Friday, March 15, 2013
a play me faith
Faith seeking understanding; Lex orandi, lex credendi – “the law of prayer is the law of belief”; we act our way into a new imagination (Al Roxburgh).
All of these are reminders that Christianity is something in which you participate. And as you participate, you are formed, shaped, moulded in the way of Jesus. A “play me” faith.
One of my delights in London was discovering the “play me” piano’s – bright pink, well signed “Play me”, standing at places like St Pancras Train Station and Heathrow.
And the constant bursts of noise, as young and old had a go. Simply played. Sometimes it was simple, a Chopsticks. Other times it was beautiful. Isn’t that the way of faith. It has both simplicity and depth; both Jesus loves me and the indwelling of the three persons of the Trinity in a perichoretic dance of love.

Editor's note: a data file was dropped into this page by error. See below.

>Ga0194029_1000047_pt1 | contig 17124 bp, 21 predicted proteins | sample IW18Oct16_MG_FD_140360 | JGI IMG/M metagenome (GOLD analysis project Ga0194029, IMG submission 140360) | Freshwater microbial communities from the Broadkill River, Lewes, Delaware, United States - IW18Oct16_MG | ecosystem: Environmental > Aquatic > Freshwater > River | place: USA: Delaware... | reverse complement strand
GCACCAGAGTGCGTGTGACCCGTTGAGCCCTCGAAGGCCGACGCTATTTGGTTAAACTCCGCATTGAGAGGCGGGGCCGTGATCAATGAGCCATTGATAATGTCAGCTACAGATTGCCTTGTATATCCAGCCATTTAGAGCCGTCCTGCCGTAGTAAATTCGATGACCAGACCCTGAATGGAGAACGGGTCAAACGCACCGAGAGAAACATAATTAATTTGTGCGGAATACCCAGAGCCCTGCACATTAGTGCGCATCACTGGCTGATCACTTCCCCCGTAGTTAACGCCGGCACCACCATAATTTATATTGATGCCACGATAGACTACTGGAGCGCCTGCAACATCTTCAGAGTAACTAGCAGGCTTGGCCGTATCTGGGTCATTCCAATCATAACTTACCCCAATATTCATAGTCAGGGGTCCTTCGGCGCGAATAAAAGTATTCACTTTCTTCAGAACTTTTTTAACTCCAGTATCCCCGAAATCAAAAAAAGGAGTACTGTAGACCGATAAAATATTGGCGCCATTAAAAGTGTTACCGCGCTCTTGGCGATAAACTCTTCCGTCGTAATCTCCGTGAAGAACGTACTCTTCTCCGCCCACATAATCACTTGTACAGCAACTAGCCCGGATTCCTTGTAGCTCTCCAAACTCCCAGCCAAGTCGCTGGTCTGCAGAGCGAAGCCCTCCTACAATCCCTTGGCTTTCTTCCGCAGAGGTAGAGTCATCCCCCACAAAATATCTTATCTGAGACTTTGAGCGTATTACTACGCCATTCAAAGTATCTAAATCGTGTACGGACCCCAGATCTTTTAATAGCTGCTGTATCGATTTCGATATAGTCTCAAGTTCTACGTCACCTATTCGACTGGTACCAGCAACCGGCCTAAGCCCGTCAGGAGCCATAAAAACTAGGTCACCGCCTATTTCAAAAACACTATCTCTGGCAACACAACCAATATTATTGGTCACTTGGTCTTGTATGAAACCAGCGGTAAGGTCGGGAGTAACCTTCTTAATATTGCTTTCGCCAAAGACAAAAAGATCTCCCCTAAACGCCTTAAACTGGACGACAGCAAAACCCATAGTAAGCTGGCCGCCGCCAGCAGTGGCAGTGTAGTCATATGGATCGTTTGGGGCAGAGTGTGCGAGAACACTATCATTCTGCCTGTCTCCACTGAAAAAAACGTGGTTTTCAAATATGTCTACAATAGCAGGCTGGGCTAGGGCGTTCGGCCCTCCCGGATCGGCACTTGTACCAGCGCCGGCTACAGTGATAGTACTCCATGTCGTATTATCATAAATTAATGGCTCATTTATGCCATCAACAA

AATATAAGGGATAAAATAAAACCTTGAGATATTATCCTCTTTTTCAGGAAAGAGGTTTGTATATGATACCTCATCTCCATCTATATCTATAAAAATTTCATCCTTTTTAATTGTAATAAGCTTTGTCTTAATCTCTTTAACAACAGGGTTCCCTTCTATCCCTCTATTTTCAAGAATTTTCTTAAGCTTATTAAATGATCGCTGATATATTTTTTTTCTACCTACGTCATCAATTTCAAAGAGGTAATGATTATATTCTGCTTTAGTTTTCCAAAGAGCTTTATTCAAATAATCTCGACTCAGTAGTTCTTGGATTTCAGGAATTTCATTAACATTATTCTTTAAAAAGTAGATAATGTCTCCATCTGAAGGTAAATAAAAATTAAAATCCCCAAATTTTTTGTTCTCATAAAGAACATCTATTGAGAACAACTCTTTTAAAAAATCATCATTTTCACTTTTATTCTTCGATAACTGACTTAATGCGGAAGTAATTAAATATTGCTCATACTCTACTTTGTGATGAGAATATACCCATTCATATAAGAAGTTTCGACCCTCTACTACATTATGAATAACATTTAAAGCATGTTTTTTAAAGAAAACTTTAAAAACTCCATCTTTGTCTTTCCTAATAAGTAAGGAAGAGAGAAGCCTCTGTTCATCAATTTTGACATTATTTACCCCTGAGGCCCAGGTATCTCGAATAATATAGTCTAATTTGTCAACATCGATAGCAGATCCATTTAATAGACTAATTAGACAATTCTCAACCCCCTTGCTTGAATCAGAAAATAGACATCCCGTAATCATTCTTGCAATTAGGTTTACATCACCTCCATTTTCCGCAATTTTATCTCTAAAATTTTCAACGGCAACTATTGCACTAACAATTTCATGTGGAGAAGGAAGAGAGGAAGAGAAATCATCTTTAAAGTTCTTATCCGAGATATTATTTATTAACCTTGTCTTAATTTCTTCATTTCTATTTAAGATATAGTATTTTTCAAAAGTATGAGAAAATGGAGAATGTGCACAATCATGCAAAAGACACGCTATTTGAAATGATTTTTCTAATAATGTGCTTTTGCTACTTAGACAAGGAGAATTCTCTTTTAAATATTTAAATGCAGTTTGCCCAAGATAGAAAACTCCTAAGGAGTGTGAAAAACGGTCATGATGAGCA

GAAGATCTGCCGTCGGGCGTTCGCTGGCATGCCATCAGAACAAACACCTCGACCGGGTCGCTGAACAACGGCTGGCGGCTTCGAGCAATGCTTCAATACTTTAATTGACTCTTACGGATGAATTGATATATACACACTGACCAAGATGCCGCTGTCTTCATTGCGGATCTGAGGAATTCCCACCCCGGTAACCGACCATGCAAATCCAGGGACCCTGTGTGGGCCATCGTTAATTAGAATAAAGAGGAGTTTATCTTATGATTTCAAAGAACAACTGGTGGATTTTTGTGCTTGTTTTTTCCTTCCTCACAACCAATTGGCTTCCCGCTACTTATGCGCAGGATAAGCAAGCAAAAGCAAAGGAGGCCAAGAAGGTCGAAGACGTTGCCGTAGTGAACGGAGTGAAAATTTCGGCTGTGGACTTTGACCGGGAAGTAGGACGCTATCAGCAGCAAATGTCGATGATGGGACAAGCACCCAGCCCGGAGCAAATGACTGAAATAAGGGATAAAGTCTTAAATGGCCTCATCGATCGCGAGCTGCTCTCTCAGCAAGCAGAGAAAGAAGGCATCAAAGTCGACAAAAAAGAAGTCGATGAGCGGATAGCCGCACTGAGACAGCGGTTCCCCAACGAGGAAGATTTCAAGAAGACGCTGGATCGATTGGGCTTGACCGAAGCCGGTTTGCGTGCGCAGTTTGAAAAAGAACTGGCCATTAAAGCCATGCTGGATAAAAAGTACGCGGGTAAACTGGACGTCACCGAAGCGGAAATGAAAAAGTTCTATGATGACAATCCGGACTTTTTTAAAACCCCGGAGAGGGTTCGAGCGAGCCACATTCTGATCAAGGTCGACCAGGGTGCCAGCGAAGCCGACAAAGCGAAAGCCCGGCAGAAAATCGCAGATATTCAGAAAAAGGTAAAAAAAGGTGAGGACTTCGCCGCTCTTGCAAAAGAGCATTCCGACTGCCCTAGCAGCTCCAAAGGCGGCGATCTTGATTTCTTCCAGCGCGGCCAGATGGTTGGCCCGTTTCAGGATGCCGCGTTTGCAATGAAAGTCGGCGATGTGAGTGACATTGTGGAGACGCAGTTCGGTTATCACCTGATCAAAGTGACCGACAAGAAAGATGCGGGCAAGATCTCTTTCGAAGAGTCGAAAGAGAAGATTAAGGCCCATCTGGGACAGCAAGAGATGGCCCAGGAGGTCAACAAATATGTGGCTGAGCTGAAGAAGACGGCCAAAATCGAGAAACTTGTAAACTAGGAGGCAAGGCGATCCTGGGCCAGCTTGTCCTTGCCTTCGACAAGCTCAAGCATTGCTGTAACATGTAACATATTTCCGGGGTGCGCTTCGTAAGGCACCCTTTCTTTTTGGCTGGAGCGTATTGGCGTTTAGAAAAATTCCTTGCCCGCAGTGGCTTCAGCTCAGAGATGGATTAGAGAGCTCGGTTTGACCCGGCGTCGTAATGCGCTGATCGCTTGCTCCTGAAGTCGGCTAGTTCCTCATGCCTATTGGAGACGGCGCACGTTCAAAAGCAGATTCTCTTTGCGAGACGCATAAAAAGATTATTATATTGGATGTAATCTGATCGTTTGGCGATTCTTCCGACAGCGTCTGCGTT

Sometimes it was a first time, the delight as a three year realised their finger could make that noise. Other times it was a regretful caress, a sixty year old remembering a past, a skill not practised, a talent not developed. Again, isn’t that the way of faith. It needs to be rich enough to evangelise first timers, wistful enough to beckon the dechurched, rich enough to nourish the overchurched. So often churches rush for one of these positions, proud of their front door or glad of their theological precision. But a “play me” faith is surely for all, not a narrow band.
A “play me” faith has theory. Embedded in every chord is a mass of musical knowledge, let alone the psychics by which black and white keys produces notes. But you don’t need to learn the theory to play.
During my recent UK Sustainability and fresh expressions research, a “play me” faith was a feature. Worship as something we do rather than is done to us, mission as a chance to encounter God in explore prayer.
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